Next up is what I shall term as Unreliability. Basically, you don't know who's the good or bad guy. Think about it. All the previous films had clearly established villains (although charismatic) and heroes (although flawed). 'The Hateful Eight' sticks by the fact that you never quite know whom to trust, or to believe. Is the story a lie? Is the letter a fake? Is Minnie absent? We're back to 'Reservoir Dogs' claustrophobic entrapment enhanced by that ugly blizzard going outside (used here as a dark comedy running gag!)

Vulnerability crops up next as there's nothing, no status, no strength, that makes anyone immune to bullets. The violence strikes everyone in its blindest, ugliest and most surprising way come the end, and it's precisely because Tarantino puts some slow and talky moments in the right places that the outbursts of violence really take you off-guard and you never really see them coming. Truly, you just don't, trust me! While in his previous movies, where it was all about the good guy taking his revenge, we had a sort of cinematic instinct telling us when it was going to get ugly. Not here. Not even close.

With regard some Intelligent Subversion, as I like to term it, the film was panned as misogynistic. I think the treatment Domergue got spoke loud statements about the danger she incarnated and that "bigged up" her aura more than anything. No offense to the Girl-Power trend that affected the action genre with 'Star Wars' and 'Mad Max', but I found the two most interesting portrayals of female protagonists in movies this year were both Jennifer Jason Leigh as Domergue, and Emily Blunt in 'Sicario' - and both happened to be violent, yet stylishly realistic movies!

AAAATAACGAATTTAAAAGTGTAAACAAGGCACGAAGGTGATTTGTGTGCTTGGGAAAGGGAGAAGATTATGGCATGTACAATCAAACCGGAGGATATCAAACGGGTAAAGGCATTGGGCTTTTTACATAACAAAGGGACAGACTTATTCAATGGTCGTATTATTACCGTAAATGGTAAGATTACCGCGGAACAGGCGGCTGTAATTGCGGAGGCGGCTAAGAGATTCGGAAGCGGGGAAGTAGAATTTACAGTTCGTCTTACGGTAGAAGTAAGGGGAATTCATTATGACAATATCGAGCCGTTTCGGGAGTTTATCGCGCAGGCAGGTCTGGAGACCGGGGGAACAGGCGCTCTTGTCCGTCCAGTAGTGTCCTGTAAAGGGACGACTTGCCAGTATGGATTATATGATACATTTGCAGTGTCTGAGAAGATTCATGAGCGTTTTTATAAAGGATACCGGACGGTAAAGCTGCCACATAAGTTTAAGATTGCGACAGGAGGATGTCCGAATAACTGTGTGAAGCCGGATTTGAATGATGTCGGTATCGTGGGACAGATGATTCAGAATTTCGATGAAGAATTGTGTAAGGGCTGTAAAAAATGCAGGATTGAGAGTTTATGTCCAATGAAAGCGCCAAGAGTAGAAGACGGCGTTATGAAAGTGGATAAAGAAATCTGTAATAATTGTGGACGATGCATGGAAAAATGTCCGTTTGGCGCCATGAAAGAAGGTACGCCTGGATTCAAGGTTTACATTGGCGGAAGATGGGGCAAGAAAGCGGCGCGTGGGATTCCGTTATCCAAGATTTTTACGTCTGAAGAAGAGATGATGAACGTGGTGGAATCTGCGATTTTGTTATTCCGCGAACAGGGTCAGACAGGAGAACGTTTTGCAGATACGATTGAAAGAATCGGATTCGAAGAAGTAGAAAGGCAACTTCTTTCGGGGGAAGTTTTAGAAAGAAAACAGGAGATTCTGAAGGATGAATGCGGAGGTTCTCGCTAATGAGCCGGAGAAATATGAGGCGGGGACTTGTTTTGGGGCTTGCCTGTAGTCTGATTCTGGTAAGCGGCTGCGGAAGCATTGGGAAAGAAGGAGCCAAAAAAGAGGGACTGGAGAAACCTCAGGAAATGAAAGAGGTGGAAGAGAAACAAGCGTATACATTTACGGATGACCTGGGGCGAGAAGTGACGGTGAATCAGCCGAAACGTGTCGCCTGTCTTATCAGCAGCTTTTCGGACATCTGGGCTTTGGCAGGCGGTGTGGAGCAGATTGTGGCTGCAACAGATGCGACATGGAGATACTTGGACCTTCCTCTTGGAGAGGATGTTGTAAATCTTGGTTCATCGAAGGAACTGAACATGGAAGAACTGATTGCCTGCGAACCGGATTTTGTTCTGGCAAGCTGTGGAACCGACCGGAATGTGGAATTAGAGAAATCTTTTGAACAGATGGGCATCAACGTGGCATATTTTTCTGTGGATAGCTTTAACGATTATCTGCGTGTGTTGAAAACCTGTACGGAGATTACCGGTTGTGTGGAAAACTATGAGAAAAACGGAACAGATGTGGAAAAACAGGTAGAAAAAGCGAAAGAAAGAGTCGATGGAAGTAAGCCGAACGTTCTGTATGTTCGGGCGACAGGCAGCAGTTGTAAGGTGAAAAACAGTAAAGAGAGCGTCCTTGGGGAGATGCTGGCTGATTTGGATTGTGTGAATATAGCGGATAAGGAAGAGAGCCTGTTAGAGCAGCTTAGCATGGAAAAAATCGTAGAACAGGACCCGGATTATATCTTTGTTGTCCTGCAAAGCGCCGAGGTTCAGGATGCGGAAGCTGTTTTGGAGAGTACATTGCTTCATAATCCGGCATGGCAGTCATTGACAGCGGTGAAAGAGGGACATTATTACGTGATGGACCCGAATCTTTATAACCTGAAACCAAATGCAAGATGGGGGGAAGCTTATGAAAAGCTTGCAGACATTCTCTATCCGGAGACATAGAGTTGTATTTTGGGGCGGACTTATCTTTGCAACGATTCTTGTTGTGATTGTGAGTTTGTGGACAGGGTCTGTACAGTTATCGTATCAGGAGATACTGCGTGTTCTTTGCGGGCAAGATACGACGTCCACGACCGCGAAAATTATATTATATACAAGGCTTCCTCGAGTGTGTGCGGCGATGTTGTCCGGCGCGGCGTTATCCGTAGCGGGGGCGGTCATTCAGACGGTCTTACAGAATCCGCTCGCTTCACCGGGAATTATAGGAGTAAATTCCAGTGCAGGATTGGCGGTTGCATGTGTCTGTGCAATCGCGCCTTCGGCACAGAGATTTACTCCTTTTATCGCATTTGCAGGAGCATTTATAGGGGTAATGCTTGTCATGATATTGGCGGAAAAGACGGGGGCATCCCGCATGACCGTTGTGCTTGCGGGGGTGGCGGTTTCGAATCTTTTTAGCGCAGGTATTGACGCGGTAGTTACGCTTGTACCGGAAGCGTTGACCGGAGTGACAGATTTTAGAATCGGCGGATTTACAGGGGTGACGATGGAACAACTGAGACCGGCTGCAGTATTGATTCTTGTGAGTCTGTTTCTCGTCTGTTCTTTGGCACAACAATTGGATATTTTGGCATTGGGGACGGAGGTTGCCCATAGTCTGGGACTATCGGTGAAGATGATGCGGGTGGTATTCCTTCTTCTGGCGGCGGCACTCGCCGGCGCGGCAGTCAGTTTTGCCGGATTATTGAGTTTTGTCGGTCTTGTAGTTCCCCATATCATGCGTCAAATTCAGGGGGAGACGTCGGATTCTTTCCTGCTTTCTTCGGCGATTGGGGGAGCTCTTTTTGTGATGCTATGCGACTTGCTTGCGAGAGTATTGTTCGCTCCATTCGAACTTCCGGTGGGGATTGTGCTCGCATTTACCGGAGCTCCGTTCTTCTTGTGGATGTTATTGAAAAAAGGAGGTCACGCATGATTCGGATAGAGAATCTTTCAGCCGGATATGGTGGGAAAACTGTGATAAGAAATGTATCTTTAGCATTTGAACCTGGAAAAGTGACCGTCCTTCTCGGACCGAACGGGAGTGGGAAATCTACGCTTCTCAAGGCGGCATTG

Featuring an original score by Ennio Morricone, this alone shows that, for once, Tarantino took his material more maturely and seriously than usual. Though some bits were originally made (but not used) for Carpenter's 'The Thing', one of the movies that inspired Tarantino, you can tell he hunkered down good and tight with the legendary composer for this epic soundtrack score.

In closing, the negatively critical uproar for 'The Hateful Eight' from both press and fans alike - more than any other Tarantino movie - was misplaced, in my opinion. I mean, what, all of a sudden, the characters were too mean-spirited, and violence too much to handle for you all?! Yet it was cool when it was against Nazis and slave?! Grow up. Anyway, for once, Tarantino doesn't go for a simplistic and intelligence-insulting Good vs. Evil antagonism here, and so 'The Hateful Eight' breathes easier for that.

FYI: Ultra Panavision 70 is the very rare and exceptional format that Quentin Tarantino and his team used to shoot 'THE HATEFUL EIGHT', the widest 70mm theatrical release in twenty years. Panavision’s unique anamorphic camera lenses capture images on film in an incredible aspect ratio of 2.76:1. Almost all films seen today are shot in ratios of either 1.85:1 or 2.39:1. Simply put, Ultra Panavision 70 provides an amazingly wide and more detailed image. This is a Widescreen Presentation (2.76:1) enhanced for 16x9 TVs and comes with the Special Features of:

Beyond the Eight: A Behind-The-Scenes Look
Sam Jackson's Guide to Glorious 70mm

Feature Commentary with Director David Feiss and Writer Carlos Kotkin
Super Speedy Recap
Director Profile: David Feiss

Own 'The Hateful Eight' on Blu-ray+DVD+Digital HD on March 29th!

Blu-ray+DVD+Digital HD Purchase Link

'The Hateful Eight' Official Movie Trailer